If everyone functioned as they should and the world were cooperative, there probably would not be such a need for leadership. However, we will face problems and we will continue to be challenged regularly and problem-solving is a skill that leaders must have. Not only will the people who follow your leadership assume that you can guide them to effective solutions, you must also teach them the skill of problem-solving.
Many people rush through the diagnosis of a problem and begin acting hastily on assumptions. Not only does this fail to solve the problem, it also confuses others.
For more than 20 years Professor Edwin R. Keedy of the University of Pennsylvania Law School used to start his first class by writing two numbers on the blackboard 4 2.
Then he would turn to the class and ask, “What’s the solution?”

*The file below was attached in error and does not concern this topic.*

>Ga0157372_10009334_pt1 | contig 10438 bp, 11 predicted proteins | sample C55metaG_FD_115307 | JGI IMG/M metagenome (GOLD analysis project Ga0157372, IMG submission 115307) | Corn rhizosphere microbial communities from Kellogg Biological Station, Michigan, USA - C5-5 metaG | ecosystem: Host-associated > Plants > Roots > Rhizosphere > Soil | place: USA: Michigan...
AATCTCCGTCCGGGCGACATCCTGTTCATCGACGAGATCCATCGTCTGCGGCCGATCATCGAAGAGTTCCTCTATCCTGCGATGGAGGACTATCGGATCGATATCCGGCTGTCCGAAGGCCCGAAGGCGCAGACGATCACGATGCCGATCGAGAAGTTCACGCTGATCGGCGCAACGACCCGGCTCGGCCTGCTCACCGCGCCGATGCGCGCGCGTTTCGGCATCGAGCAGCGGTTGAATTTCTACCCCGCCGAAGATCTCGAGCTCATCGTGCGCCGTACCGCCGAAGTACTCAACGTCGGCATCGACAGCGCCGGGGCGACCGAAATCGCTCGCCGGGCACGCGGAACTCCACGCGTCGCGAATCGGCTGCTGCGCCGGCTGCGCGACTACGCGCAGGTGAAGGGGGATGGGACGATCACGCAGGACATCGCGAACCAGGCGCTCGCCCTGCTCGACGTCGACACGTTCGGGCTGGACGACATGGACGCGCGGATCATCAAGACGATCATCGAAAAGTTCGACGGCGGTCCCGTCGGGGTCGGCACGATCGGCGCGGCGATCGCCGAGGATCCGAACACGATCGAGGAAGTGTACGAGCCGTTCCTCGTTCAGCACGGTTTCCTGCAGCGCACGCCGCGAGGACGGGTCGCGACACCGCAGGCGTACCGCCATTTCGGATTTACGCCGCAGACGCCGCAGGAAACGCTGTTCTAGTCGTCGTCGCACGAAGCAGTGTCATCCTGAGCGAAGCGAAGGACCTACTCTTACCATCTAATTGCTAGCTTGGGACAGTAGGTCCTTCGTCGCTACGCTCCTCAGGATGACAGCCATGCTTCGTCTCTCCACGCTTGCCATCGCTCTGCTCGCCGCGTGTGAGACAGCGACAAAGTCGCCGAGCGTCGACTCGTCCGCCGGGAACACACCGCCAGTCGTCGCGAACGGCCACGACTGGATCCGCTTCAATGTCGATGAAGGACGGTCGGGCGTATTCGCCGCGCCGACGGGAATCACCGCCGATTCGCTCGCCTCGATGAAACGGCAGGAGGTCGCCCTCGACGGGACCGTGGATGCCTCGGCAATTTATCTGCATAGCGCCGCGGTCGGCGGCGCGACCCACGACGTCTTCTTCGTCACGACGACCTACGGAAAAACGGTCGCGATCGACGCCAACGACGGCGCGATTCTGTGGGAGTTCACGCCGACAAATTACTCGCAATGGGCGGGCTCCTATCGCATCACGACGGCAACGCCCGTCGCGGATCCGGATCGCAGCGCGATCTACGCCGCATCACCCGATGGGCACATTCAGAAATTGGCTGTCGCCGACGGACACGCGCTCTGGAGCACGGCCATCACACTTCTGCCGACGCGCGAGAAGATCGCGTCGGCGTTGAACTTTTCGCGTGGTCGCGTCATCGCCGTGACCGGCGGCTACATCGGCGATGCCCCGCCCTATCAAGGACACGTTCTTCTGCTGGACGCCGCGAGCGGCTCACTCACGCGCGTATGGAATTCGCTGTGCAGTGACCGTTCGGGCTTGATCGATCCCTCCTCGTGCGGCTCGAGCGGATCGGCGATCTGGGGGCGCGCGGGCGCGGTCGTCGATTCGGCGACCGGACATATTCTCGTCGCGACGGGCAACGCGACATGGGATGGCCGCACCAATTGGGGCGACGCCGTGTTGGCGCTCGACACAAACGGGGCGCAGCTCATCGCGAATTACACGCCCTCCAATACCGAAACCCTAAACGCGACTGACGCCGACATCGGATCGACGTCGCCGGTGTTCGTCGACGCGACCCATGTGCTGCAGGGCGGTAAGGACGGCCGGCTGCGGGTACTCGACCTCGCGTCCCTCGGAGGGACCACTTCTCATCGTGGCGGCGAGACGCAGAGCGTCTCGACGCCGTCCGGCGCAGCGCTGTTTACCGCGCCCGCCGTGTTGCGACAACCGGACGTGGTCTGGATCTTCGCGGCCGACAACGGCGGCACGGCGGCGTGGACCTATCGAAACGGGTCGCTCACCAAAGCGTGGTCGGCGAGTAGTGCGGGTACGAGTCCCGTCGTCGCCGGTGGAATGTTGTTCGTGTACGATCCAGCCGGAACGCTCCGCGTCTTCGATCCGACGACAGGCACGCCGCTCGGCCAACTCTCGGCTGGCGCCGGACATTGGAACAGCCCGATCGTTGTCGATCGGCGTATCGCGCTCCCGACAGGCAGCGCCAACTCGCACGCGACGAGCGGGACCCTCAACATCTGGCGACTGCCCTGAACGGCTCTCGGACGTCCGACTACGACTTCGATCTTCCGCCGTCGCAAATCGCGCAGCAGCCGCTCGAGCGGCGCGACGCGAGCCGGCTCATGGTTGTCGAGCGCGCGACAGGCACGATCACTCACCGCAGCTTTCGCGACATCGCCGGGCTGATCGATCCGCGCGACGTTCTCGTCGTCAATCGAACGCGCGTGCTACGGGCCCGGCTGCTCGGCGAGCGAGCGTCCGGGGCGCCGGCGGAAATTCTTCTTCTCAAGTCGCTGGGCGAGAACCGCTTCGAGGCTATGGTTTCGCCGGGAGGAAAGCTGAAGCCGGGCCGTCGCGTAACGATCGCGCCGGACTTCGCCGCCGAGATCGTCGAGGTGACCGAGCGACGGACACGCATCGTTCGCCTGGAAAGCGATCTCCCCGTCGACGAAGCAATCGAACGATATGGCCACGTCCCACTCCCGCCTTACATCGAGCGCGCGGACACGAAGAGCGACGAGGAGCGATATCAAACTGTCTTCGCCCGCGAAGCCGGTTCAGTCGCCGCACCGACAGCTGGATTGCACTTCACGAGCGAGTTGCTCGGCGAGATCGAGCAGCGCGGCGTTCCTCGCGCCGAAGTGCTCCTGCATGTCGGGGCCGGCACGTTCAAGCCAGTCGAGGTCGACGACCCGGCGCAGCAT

One student would call out, “Six.” Another would say “Two.” Then several would shout out “Eight!”
But professor Keedy would shake his head in the negative. Then Keedy would point out their collective error. “All of you failed to ask the key question: What is the problem? Gentlemen, unless you know what the problem is, you cannot possibly find the answer.”
This teacher knew that, very often, too much time is spent trying to solve the wrong problem — like polishing brass on a sinking ship.
…unless you know what the problem is, you cannot possibly find the answer.
The first step in solving a problem is assessing the environment to understand what the real problem is. Too many times we hastily begin throwing “solutions” at things that are not the real problem.